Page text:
How To Find A Telecommuting-Friendly Job

working from home jobs telecommuting

By Debra Auerbach

Telecommuting has many benefits for both employees and employers. It helps workers save time and money and gain more flexibility, and it can increase a company's efficiency and reduce its carbon footprint.

Yet the concept is still catching on in the corporate world. According to the latest American Community Survey data, slightly more than 2.5 percent of the U.S. workforce considers home their primary place of work. So while it may seem like a challenge to identify telecommuting jobs, by doing the right research and asking the right questions, you can find a position who matches your interests and desired working accommodations.

1. Look for telecommuting-friendly occupations.

While every company, no matter the field, differs in their flexible-working policies, some industries tend to have more teleworking staff. "Some industries are better suited for telecommuting than others," says Kari DePhillips, owner of the content-development company Content Factory, whose entire team works remotely. "[Telecommuting-friendly industries include] graphic design, public relations, social-media marketing, writing and website development. In general, I think tech and startup companies are most likely to be open to the idea of telecommuting."

You may also have an easier chance of finding telecommuting roles by looking for contract or freelance positions. "Since you'll likely be commissioned for particular projects, employers are open to allowing independent contractors to turn in work projects digitally and communicate via social media, i.e., Skype," says Sudy Bharadwaj, co-founder and CEO of job-search platform Jackalope Jobs.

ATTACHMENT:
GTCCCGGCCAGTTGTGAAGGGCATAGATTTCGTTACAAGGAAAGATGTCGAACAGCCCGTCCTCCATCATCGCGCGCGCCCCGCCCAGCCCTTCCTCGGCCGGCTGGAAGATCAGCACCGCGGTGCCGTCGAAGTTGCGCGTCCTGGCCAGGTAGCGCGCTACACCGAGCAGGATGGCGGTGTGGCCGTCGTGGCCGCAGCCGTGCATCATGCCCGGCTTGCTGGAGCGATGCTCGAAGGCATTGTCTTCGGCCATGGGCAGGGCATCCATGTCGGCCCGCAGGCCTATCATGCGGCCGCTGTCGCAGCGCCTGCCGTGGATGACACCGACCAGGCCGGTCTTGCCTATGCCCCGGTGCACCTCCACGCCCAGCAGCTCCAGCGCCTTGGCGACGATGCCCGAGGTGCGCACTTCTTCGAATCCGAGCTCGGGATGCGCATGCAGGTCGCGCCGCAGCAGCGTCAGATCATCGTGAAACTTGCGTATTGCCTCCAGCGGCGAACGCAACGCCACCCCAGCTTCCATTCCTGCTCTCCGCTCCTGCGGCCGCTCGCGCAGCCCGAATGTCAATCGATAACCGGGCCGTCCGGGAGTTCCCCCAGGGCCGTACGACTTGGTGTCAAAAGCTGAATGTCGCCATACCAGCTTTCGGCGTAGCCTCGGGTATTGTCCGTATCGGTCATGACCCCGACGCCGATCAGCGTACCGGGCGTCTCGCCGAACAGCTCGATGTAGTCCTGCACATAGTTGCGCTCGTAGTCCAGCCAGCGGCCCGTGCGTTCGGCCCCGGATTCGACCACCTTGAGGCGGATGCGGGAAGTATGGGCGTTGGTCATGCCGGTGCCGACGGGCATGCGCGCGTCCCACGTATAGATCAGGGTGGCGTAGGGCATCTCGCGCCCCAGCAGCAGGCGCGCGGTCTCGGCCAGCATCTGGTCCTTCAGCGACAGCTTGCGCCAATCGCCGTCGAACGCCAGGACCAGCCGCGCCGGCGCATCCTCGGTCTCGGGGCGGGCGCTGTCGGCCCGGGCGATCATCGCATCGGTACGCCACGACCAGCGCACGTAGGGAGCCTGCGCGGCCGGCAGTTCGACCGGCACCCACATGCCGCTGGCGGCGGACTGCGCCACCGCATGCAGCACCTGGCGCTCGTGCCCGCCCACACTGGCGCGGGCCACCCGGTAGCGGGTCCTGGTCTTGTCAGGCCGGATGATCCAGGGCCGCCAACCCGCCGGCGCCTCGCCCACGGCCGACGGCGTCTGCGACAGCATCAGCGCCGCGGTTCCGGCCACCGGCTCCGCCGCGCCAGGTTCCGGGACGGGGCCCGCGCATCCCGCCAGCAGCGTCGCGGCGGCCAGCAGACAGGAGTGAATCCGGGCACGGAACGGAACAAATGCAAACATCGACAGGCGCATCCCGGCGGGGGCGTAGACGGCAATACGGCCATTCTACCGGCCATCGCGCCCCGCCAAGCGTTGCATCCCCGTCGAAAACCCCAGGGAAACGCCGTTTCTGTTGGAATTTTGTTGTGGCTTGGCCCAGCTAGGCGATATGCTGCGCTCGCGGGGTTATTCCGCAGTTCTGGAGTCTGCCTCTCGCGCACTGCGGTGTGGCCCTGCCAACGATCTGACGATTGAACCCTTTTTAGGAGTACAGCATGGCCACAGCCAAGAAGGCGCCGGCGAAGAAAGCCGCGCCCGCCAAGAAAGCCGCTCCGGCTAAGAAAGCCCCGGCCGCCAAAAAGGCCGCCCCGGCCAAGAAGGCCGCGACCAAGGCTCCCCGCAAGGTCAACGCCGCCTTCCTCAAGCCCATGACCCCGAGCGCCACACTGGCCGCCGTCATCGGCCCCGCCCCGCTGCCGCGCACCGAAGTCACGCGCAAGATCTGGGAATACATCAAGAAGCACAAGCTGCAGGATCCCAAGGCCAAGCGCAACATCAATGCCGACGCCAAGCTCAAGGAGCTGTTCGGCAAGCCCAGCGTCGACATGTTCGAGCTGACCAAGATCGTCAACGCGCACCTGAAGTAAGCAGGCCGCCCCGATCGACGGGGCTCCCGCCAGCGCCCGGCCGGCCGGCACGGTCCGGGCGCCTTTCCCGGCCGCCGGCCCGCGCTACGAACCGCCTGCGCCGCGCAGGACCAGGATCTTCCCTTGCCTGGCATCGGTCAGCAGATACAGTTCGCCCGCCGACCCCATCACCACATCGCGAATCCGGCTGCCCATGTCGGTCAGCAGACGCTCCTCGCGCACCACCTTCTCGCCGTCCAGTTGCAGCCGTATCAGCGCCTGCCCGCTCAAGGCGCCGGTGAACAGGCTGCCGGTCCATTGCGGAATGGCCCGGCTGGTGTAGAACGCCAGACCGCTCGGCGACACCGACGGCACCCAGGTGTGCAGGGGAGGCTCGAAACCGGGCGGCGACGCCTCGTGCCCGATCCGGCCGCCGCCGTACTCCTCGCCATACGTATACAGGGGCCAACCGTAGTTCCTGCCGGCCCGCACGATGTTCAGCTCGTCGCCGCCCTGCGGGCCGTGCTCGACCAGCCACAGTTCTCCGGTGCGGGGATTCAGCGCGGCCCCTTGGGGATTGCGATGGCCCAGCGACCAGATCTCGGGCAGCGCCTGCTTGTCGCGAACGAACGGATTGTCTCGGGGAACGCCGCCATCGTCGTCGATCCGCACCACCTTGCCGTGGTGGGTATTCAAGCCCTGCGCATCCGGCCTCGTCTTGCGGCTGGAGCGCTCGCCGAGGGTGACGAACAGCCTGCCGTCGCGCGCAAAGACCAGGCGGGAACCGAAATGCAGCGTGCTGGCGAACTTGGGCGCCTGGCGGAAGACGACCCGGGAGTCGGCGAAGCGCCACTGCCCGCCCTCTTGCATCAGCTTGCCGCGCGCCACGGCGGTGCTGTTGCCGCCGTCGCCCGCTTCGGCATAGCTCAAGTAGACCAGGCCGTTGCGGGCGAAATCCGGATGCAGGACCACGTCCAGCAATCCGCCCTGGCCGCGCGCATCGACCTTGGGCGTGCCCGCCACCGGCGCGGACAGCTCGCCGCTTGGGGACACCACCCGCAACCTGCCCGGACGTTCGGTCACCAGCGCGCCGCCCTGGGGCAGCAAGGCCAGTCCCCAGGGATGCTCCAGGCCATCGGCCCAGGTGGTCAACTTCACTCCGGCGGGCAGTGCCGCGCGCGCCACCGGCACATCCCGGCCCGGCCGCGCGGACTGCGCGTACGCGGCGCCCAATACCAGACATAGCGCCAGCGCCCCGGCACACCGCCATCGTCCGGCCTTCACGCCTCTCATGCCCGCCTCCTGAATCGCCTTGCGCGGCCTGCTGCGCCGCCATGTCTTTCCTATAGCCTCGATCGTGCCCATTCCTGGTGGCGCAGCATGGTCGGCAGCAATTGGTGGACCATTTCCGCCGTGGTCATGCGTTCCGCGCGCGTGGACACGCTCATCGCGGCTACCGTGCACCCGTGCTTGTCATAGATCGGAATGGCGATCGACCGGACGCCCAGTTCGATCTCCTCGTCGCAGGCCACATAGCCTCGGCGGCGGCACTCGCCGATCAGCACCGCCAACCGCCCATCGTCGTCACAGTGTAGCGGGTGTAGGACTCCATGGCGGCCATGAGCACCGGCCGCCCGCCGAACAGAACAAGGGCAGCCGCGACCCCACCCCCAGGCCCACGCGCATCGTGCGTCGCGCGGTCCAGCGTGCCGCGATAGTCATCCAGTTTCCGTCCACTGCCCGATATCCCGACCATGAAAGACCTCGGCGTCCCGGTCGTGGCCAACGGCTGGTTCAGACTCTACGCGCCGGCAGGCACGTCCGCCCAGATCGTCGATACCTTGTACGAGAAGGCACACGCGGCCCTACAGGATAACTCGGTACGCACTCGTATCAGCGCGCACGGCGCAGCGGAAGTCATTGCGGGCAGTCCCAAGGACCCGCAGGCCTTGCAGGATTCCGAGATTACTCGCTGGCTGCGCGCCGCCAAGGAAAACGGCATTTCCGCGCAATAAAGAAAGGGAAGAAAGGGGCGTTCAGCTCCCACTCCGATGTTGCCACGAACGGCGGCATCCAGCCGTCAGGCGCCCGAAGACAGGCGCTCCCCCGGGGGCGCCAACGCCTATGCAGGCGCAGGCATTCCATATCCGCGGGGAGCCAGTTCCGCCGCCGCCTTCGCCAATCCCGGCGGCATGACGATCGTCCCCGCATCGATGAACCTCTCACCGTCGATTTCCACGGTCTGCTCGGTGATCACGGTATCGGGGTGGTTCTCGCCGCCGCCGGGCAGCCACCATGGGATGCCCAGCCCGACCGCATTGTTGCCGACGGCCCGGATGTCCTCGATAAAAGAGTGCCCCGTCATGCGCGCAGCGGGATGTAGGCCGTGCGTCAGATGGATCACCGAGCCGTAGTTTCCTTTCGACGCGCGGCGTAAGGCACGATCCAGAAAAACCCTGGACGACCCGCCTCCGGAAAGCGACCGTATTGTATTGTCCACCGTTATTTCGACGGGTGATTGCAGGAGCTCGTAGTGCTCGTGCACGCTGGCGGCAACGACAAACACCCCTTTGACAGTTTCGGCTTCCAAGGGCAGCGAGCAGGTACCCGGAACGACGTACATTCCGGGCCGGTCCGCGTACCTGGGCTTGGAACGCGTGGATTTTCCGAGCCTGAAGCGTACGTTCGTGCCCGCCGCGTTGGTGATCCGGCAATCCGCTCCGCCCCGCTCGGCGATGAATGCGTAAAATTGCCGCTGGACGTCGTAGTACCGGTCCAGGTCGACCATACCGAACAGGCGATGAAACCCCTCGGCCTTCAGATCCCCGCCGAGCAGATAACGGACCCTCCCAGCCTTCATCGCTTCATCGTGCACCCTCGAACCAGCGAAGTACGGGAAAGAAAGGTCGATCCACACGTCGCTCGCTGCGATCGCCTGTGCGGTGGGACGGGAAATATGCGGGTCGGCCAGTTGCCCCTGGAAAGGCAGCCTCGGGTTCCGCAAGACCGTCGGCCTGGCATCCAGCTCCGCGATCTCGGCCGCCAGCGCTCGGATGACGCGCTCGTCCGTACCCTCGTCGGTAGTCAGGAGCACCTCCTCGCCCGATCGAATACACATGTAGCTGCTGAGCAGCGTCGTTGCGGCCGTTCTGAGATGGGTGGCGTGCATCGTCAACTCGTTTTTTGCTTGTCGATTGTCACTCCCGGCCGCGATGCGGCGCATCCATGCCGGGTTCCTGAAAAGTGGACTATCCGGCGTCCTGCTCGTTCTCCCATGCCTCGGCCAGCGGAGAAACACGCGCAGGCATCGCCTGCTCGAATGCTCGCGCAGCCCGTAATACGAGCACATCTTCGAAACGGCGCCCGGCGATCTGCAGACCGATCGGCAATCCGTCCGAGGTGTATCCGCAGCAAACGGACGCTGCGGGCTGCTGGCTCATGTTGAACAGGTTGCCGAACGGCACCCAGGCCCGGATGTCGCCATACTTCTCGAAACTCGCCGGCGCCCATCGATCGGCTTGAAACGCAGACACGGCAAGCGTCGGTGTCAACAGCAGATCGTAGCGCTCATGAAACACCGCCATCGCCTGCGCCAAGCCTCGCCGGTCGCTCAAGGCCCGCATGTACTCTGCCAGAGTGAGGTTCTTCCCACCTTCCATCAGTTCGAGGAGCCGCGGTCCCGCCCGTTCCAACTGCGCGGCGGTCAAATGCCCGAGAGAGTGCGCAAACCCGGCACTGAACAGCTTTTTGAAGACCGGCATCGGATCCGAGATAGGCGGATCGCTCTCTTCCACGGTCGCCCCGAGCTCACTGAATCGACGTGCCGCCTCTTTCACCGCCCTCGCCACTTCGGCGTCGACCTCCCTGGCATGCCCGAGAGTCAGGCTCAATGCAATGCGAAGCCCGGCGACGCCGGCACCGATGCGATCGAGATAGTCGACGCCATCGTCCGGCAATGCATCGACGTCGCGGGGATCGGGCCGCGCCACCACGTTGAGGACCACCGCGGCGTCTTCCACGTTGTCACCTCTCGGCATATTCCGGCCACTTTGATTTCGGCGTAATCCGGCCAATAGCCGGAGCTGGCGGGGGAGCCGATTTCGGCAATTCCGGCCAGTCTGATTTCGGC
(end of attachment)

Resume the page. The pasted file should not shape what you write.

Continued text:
2. Do the right research.

To find jobs, go to a job-search website such as CareerBuilder and use the "keyword" search function. Christine Durst, a telecommuting and home-based career expert and author of "The 2-Second Commute" and "Work At Home Now," suggests using words and phrases including:
  • Telecommute.
  • Telecommuting.
  • Independent contractor.
  • Work from home.
  • Offsite.
  • Virtual.
  • Remote.
  • Freelance.
  • Anywhere.
  • Work from anywhere.

More: 3 Reasons NOT To Work From Home

Durst also recommends visiting sites that specifically cater to telecommuting jobs. Another option? Try a search engine, but use specific phrases to avoid any suspicious, too-good-to-be-true work-from-home job offers. To narrow in on relevant jobs, Durst suggests using phrases such as:
  • "This is a telecommuting position."
  • "This is a remote position."
  • "This is a home-based position."